Summary: Personal Encounter with Jesus
TEXT: I Tim. 2:4-6
1. Paul introduces his first epistle to Timothy by stating his election as an apostle of Jesus Christ “which is our hope” (I Tim. 1:1).
A. Paul uses this word (elpis) at least 37 times in his writings.
B. Perschbacher, in his THE NEW ANALYTICAL GREEK LEXICON, defines the word translated “hope” here as a “trust, or confidence.”
C. Why was Paul able to put all his “trust” and “confidence” in the “Lord Jesus Christ”?
2. Jesus truly offers something to put our trust and hope in.
A. There is salvation in no other name (Acts 4:12).
B. The great name that distinguishes Jesus is the title of Son (Heb. 1:5).
C. Jesus is unique in that he is at once both the “Son of God,” and the “Son of man.”
3. Job, centuries before Jesus, looked for a “days-man” who could act as an arbitrary intermediate between man and God, and act as an umpire who could understand both the perspective of Jehovah, and man.
A. For so many years the world laid in darkness until the “Sun of righteousness” would “arise with healing in his wings” (Mal. 4:2).
B. Long did the world wait for the “child” to be given whose name would be; “Wonderful, Counselor, and mighty God; Everlasting Father and Prince of Peace” (Isa. 9:6).
C. Long did the world cry out for “Peace, peace; when there is no peace” (Jer. 6:14).
4. Consider the New Testament concept of peace.
A. “The New Testament writers took their idea of peace from the Greek translation of the Old Testament. There the Greek word eirene was the regular translation of the Hebrew shalom and it picked up something of the meaning of that Hebrew term. Now shalom is not a negative term at all. It has a positive meaning. It denotes not the absence of war or strife or anything, but the presence of something. It means the presence of God’s rich and full blessing. We may see this in the way the word was used as the normal greeting, shalom lekha, ‘Peace to you’. When one Hebrew was walking down the street and said to another Hebrew shalom lekha, ‘Peace to you’, he did not mean, ‘I hope you don’t get into a fight.’ He meant, ‘I trust that God’s rich blessing will rest on you in all its fullness’; ‘I wish you prosperity in the fullest sense’ (Morris. P. 141-142).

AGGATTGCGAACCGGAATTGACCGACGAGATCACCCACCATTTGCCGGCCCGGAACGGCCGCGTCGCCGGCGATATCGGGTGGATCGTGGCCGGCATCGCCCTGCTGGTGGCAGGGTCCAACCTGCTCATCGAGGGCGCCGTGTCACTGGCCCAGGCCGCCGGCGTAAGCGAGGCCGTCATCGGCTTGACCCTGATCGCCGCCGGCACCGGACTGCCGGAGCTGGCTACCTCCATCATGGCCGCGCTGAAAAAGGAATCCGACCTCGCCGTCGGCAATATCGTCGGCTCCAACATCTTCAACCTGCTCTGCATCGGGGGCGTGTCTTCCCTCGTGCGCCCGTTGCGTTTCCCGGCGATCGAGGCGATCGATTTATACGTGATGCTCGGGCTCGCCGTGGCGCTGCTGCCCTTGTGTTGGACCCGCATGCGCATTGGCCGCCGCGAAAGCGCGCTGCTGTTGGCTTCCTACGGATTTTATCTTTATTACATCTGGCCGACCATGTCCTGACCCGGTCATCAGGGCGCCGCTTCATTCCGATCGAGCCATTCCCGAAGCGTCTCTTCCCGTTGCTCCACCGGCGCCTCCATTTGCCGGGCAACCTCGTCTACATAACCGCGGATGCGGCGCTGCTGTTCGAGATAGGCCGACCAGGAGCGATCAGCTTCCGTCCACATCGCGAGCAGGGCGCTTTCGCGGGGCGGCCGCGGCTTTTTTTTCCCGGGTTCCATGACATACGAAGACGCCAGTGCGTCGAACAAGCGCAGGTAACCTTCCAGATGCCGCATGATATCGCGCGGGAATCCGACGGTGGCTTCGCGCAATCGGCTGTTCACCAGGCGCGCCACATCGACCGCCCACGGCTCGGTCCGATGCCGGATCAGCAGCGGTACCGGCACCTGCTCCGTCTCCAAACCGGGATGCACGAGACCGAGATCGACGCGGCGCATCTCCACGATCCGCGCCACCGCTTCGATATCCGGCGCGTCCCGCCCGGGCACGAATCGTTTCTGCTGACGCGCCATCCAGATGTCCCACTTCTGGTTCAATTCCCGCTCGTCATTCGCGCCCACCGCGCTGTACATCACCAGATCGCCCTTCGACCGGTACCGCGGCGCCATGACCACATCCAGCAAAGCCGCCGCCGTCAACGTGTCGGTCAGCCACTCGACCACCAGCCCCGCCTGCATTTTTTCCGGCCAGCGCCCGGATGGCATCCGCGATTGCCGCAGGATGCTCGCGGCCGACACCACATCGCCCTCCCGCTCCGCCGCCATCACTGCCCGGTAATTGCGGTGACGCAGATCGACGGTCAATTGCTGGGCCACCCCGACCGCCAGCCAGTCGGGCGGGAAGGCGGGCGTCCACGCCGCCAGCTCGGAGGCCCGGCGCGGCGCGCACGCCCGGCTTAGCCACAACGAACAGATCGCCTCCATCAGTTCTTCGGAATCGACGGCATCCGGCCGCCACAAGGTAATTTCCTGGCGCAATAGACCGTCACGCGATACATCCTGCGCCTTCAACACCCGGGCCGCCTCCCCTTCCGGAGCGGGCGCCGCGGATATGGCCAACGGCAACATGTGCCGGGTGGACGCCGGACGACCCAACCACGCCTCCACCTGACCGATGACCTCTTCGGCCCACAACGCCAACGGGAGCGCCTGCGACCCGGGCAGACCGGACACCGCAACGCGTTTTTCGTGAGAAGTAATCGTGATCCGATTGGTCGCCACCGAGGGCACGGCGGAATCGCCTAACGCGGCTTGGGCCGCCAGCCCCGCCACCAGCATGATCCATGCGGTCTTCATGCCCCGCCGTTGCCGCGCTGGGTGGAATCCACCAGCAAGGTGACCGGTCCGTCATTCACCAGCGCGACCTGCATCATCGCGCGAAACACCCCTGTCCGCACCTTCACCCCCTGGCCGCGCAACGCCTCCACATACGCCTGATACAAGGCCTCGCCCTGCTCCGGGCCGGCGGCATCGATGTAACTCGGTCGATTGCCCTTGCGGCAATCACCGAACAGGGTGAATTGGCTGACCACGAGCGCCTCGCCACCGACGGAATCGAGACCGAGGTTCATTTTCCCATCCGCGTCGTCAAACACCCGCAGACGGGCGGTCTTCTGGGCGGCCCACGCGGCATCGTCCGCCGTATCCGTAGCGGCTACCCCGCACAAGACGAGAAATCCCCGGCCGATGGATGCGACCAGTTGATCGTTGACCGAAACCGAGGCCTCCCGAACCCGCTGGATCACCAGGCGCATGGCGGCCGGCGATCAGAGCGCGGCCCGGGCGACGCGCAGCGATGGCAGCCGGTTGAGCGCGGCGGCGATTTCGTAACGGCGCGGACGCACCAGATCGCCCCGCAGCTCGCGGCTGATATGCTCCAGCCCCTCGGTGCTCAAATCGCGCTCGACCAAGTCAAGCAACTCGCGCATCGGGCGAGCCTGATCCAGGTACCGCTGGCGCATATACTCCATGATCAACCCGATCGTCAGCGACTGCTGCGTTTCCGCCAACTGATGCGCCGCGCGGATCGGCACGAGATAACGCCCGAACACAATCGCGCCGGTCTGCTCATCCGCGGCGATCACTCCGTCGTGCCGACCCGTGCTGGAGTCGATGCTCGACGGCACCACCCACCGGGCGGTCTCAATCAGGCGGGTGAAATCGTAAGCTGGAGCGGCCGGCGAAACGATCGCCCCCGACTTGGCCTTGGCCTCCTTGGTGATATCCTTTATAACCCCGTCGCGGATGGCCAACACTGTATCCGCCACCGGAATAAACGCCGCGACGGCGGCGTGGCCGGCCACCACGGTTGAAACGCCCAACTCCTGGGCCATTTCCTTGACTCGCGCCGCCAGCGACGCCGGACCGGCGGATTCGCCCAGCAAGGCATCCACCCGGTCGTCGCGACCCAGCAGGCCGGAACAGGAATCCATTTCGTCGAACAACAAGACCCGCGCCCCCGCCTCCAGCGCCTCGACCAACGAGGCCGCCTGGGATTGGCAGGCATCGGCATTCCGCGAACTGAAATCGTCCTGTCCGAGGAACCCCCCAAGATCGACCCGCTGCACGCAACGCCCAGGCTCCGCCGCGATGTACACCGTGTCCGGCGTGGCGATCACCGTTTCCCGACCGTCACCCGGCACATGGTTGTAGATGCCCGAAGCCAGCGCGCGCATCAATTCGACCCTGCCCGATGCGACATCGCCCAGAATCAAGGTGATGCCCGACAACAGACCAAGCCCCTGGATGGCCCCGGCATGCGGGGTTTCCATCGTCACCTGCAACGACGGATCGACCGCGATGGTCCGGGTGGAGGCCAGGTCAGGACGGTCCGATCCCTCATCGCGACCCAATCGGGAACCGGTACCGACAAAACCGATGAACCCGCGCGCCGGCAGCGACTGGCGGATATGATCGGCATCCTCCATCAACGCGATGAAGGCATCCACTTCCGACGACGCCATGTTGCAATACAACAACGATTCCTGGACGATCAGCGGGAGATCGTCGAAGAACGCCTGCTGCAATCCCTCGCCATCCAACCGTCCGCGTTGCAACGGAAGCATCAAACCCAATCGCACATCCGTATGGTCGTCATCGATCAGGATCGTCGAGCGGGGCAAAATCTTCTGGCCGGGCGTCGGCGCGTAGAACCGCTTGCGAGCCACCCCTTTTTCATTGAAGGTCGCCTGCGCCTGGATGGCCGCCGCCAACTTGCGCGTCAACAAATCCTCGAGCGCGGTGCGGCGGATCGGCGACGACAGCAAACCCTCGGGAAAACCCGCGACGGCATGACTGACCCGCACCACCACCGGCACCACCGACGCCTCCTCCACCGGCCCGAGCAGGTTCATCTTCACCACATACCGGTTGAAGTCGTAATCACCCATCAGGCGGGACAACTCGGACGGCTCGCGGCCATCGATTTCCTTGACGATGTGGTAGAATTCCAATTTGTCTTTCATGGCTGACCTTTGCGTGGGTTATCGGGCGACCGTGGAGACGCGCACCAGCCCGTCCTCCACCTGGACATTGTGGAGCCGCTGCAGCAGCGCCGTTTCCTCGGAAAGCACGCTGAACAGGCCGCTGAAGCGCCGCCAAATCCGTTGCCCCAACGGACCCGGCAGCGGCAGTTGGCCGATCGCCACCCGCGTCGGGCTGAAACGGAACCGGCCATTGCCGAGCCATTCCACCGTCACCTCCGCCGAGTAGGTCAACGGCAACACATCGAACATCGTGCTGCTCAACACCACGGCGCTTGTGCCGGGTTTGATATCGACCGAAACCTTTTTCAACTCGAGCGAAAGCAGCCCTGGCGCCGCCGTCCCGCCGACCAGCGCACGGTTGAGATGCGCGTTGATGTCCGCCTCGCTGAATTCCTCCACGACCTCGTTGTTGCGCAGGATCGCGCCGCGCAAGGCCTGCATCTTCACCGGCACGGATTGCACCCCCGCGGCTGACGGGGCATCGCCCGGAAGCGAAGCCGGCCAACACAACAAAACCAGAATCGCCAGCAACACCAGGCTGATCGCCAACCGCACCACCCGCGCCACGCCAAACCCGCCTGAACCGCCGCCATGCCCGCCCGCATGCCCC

B. Man did not seek peace because he was willing, but in his rebellion, and disregard for his own soul, man pushed God aside.
C. God reached out and fixed the problem of sin!
I. UNIVERSAL CALLING (I TIM. 2:4).
A. The scope of the call (“all men”).
1. (The scope of the call is) Implied in creation (Sovereignty of God over his best creation).
a. After God created man, we see for the first time in Genesis 2:4 God being referred to as Jehovah.
b. God in the vastness of eternity felt compelled to create man (his resplendent achievement) and in creating man designed within him the capacity to love and serve Him as sovereign Lord.